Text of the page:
Interest on Gold Deposit with Bank

Alchemist

Administrator
Staff member
#2
#5
Why do you feel so?

I couldn't find information on how exactly the scheme works for the bank. You got any idea?

Not really. But considering huge jumps in gold price in the recent years, someone would have made losses on this - either the bank or the jeweller they are lending it to.

It would depending on who is responsible for the difference in the price of gold between the time the gold was procured from the depositor and the time it was given back to him.
 

Alchemist

Administrator
Staff member
#6
someone would have made losses on this - either the bank or the jeweller they are lending it to.
If the positions were hedged in the futures market, no one would have suffered losses except the futures sellers.

I don't the bank or jewellers borrow are adventurous enough to borrow gold without a proper hedge.
 
#7
If the positions were hedged in the futures market, no one would have suffered losses except the futures sellers.

I don't the bank or jewellers borrow are adventurous enough to borrow gold without a proper hedge.
You are probably right. I didn't think about hedging.
 
#9
I still don't get it. how do the different entities make money after paying the depositor?
Very simplistic example:

Bank takes gold worth say Rs 100 from me and sells it in the open market/jeweller. The bank then gives you a car loan of Rs. 100 and charges 12% interest on it. Bank also buys gold futures for the same weight of gold. At the end of the year, you give Rs 112 to the bank for your car loan.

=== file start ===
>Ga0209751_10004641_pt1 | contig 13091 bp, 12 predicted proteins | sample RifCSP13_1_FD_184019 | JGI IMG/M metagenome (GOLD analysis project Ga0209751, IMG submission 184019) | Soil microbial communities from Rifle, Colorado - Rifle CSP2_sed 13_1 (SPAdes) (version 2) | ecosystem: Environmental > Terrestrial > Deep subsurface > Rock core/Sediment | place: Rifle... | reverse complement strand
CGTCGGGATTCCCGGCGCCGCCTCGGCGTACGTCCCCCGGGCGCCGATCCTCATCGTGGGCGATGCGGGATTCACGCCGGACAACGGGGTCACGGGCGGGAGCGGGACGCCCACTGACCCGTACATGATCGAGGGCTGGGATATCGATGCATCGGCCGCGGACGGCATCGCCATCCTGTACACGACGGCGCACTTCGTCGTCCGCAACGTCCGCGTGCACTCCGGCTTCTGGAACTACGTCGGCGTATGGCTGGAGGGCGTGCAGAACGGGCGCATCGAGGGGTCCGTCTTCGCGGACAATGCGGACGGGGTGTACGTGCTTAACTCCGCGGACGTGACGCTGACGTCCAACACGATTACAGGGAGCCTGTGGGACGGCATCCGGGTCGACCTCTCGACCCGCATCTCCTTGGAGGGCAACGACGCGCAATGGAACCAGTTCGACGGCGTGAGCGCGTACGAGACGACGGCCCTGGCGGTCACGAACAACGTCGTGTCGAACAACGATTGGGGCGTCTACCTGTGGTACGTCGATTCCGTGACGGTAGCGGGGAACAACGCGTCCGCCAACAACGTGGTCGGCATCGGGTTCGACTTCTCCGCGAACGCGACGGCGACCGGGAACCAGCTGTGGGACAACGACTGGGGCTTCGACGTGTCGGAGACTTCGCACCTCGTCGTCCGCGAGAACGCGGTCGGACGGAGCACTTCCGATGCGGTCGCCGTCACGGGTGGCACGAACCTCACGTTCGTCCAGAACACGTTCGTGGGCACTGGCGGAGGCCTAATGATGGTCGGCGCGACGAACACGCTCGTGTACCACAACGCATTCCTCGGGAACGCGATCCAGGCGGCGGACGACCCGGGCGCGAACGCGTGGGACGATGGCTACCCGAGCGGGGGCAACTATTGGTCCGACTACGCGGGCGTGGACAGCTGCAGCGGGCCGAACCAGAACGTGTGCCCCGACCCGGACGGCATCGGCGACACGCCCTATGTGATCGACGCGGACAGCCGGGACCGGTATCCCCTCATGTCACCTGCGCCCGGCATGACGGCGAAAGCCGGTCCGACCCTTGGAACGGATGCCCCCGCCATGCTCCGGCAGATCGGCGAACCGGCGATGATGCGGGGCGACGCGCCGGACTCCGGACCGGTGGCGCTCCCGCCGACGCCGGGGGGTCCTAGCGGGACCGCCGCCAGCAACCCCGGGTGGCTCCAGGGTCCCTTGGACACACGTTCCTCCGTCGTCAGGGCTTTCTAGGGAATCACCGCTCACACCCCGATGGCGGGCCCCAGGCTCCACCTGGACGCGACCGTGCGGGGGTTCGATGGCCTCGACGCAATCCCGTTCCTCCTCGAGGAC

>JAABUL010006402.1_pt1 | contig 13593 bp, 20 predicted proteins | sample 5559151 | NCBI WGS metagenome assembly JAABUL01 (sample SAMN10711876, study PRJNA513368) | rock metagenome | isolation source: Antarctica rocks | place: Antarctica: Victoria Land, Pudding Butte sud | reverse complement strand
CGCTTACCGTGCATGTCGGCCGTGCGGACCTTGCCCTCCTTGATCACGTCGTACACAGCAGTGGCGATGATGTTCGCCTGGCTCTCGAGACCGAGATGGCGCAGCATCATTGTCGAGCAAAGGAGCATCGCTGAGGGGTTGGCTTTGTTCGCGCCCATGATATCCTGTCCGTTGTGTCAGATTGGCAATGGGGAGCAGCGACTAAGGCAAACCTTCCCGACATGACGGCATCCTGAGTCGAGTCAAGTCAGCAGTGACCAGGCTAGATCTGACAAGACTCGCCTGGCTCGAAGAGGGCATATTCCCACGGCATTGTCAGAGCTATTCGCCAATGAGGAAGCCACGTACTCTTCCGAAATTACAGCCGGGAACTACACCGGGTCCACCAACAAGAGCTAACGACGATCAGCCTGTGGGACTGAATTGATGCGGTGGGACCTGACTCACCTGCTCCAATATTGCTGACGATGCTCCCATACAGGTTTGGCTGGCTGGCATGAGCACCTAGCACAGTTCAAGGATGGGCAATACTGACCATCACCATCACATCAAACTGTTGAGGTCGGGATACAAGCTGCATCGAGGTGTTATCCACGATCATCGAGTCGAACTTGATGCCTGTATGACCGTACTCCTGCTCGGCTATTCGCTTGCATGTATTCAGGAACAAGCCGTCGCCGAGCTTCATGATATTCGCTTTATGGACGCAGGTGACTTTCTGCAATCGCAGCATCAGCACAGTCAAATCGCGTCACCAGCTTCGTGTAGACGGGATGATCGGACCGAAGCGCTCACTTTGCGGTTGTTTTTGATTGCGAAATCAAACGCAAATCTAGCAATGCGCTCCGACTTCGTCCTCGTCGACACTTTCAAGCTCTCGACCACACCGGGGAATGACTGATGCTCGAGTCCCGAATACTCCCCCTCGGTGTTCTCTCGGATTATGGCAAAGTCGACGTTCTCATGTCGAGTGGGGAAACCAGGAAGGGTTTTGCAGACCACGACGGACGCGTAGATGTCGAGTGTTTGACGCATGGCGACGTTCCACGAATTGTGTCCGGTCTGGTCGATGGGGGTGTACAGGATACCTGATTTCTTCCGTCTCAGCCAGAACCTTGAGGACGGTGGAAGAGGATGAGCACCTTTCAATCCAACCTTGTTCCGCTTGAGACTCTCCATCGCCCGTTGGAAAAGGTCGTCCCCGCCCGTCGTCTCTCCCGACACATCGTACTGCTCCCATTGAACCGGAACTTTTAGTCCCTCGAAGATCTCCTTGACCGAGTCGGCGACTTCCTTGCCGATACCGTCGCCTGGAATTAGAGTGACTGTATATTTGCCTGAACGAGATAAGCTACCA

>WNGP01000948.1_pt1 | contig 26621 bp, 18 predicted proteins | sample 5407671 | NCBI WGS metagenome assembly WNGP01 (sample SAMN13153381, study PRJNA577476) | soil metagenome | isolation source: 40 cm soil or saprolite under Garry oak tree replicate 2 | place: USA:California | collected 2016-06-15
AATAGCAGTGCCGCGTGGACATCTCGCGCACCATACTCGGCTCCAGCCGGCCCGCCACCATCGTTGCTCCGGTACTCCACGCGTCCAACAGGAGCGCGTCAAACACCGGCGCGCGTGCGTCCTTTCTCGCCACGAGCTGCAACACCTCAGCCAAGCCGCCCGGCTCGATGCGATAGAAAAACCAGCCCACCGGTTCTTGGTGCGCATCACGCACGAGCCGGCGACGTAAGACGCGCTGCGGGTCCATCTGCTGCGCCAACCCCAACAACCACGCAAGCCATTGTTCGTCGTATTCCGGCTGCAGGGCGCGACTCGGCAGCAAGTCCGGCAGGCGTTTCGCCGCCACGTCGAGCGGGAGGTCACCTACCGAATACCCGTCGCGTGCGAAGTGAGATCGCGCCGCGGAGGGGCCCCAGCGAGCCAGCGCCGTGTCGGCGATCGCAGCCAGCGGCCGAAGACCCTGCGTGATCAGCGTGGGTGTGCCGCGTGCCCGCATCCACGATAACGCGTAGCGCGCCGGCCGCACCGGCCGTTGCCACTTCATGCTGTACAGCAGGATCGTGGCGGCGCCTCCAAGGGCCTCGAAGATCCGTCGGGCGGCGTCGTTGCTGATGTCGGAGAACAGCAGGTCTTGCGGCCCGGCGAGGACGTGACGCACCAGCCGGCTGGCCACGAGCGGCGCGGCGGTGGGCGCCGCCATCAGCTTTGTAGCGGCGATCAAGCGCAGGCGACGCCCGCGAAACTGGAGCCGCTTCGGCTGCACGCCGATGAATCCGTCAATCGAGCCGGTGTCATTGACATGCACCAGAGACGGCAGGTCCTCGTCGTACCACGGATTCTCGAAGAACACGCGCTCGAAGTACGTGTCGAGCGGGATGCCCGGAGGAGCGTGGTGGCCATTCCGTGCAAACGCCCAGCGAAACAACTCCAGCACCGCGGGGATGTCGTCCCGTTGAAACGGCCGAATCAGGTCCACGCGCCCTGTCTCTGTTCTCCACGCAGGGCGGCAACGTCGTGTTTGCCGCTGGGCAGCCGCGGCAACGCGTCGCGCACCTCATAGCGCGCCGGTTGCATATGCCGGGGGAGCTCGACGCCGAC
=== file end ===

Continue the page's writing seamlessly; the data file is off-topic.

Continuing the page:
Now if in the 1 year, gold price has gone up or gone down - it does not make a difference to the bank.

They have gold futures for delivery. They take delivery and return to customer.

So their profit = 12 (loan profit) - 3 (3% interest paid on gold deposit) - (margin money/premium paid for futures)

Alchemist probably can explain it better.
 

Alchemist

Administrator
Staff member
#10
Very simplistic example:

Bank takes gold worth say Rs 100 from me and sells it in the open market/jeweller. The bank then gives you a car loan of Rs. 100 and charges 12% interest on it. Bank also buys gold futures for the same weight of gold. At the end of the year, you give Rs 112 to the bank for your car loan.

Now if in the 1 year, gold price has gone up or gone down - it does not make a difference to the bank.

They have gold futures for delivery. They take delivery and return to customer.

So their profit = 12 (loan profit) - 3 (3% interest paid on gold deposit) - (margin money/premium paid for futures)

Alchemist probably can explain it better.
I am not sure, but I guess it's something similar to what you have said.
 
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